people as the only major field the emit is a Infra-Red one, so things just turn
pinky. I can tell though that your pulse is quite strong. Every now and then a
sharp yellow line spikes through you.
::It was a bit weird that she could see that! He wondered what it was.::
Chen: Yellow? Woah, what does that do?
Phos: Yea, it’s quite hard to see though compared to the infra-red. It’s
much less than a volt, so the field barely extends out of the body. I have to be
really close to see it.
Chen: What is it? Do you know?
:: Sort of… She wasn’t really a doctor or much of a biologist. But she did
get the general gist of a few concepts. ::
Phos: Yea, it’s umm… When your heart beats it gives off a little electricity
or something? Its part of the pulse, I think. Yellow is high frequency for me,
so it includes all electrical impulses.
Chen: ::Looking at Greir again:: Can you pick up on it too?
::If he could then Chen knew it wouldn’t be in the form of colours. Either
way, though, it was absolutely fascinating to be learning about fielding like
this, and Phos’s way of interpreting it seemed to be acting as a kind of
bridge for him. He imagined her world had to be very colourful, just like her
painting of the Darwin.::
::Greir could visualise it but first he would need to tune in with his senses
and field it. Something like that was the equivalent of background noise and he
was so used to it that he tended not to notice any more. ::
Reinard: I can but I don’t see it. The closest way to describe it is like
feeling the vibration of it. Once I’ve fielded it I could visualise it,
that’s as close to seeing it as it gets for me.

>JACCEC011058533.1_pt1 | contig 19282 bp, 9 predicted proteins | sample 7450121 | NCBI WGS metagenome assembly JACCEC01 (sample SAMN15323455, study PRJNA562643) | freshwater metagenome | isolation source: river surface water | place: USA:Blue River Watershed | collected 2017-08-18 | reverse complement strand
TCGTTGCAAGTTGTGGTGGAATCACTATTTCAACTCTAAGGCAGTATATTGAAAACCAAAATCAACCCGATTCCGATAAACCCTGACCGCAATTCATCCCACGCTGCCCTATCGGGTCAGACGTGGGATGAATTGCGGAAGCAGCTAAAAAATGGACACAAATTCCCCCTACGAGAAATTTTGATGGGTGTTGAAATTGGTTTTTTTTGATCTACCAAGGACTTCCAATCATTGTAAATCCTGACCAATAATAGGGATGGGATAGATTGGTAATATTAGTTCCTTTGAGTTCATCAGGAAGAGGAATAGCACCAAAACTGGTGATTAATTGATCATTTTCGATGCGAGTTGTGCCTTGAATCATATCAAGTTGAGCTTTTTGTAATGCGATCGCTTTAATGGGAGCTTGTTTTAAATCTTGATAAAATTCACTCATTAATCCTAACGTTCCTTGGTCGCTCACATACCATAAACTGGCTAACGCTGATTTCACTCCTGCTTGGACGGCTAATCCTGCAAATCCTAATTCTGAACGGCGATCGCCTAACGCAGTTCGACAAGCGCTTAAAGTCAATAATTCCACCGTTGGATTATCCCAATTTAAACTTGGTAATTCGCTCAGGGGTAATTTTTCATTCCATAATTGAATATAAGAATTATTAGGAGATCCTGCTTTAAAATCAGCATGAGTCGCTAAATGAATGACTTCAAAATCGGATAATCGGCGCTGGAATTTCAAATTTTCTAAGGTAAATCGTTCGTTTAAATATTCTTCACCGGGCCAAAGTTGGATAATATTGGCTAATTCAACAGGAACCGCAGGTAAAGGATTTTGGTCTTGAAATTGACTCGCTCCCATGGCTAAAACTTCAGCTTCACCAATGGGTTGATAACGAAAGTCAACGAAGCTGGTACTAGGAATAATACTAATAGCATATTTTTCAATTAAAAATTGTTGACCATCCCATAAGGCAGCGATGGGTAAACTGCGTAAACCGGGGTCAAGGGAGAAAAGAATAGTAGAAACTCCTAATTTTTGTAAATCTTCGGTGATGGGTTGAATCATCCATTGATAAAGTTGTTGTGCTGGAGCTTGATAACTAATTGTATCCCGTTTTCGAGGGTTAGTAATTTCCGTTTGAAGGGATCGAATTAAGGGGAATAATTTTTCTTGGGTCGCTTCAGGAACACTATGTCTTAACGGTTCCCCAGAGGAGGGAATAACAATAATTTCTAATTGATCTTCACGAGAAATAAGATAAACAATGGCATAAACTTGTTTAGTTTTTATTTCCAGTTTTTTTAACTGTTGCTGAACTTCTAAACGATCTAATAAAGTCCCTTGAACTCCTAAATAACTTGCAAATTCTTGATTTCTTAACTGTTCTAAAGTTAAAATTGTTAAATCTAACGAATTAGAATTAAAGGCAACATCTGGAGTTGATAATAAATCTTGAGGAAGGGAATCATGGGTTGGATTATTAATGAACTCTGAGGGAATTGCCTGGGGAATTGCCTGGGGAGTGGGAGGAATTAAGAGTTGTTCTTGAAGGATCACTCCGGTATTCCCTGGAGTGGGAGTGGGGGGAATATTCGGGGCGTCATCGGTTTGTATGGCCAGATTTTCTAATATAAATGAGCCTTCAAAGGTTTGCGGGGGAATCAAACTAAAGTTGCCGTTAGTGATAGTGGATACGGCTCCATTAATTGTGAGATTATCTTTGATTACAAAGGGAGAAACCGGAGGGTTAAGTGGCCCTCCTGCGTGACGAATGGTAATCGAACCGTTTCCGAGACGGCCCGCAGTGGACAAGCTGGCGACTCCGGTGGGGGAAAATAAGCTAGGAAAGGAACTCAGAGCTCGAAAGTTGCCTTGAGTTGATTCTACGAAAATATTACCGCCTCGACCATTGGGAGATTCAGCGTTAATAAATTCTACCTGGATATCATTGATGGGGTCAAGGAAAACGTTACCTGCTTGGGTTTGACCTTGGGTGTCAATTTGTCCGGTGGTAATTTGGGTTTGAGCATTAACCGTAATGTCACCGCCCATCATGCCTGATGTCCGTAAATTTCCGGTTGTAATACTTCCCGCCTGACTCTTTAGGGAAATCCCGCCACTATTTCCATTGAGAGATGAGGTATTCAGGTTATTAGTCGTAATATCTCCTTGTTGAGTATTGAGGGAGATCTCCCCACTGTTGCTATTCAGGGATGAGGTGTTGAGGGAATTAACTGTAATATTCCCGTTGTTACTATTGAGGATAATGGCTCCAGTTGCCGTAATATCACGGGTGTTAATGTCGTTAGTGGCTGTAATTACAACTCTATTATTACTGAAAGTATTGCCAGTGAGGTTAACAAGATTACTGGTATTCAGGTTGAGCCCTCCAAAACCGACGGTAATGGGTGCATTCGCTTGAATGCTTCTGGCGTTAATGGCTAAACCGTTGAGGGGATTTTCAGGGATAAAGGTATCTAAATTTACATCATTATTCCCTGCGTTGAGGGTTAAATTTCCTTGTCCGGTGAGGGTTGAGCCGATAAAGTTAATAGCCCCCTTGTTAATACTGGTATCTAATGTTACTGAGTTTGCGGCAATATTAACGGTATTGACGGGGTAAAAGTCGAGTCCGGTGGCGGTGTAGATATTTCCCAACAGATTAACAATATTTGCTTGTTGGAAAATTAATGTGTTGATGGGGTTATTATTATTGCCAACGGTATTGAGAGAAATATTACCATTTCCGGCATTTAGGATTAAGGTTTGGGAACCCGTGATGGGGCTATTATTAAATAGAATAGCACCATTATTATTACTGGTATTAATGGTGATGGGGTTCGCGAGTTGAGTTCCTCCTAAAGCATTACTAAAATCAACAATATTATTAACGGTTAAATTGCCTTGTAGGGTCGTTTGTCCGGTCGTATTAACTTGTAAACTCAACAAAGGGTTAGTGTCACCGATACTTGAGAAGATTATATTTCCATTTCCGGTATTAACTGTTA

Phos: That’s so strange! I feel a sort of a vibration still, but I kinda
learned by the colors. ::Smiling:: I can remember when I was young, they thought
that I had some difficulty learning colours as while I could correctly identify
printed ones, they would ask me what color the sun was and I would say something
::Chen found that quite amusing; his antennae twisted together and his eyes
sparkled in the light.::
Chen: ::Pleasantly:: That’s not a colour I’d usually associate with a sun. I
guess people had a few things to say about that?
Phos: Yea, most suns give off a whole mess of radiation, mostly red Infra-Red by
the time it get to the surface, but there is a bit of green Gamma and pin UV
thrown in. Browny-Red, overall. But yea, it wasn’t until I was a little older
and could show them exactly what I meant that people got it. I guess it’s why
I studied physics, it’s nice to map your colors to the actual wave.
::Chen could understand how that might have led her into studying physics. It
was kind of interesting that they had been talking a lot about sensing heat as
well. It was one kind of energy field that he actually could sense. Maybe
antennae and fielding weren’t so different after all. He still thought
fielding was incredible, though. He got a major kick out of the idea that Greir
kind of had a super power, and it was really interesting to see how Aigle
Chen: Well, I think the painting is very cool. It’s not something I’d ever
imagined I’d see, and the reception was very thoughtful!
Reinard: I agree. I love that it is a visual representation of what we sense –
even if we do interpret it internally slightly differently. It’s a good way
for people to start to understand fielding and appreciate the energy around us.
Wondrous. It will look fine in my ready room. All I need now are some VIPs to
show this off to!
:: Aigle smiled, pleased to see her work get this kind of reaction! It had been
worth the effort, as she knew it would be, however the Captain seemed to like it
even more than she could have hoped. She raised her glass, holding it towards
the sky. ::
Phos: To the Darwin!
::Chen followed suit, more than happy to toast a fine ship.::
Chen: To the Darwin!
Reinard: To the Darwin!
::The evening progressed with them sharing a nice drink and discussing Aigle’s
talent for art some more. Greir still wanted her to put on an exhibition, but
for that she was going to need to decide how many pictures she wanted to feature
- and which ones. There was some discussion about a theme and eventually
conversation turned to more social things. It was nice for Greir to have the
company of another Laudean and he couldn’t wish for anyone more pleasant and
easy to get along with. ::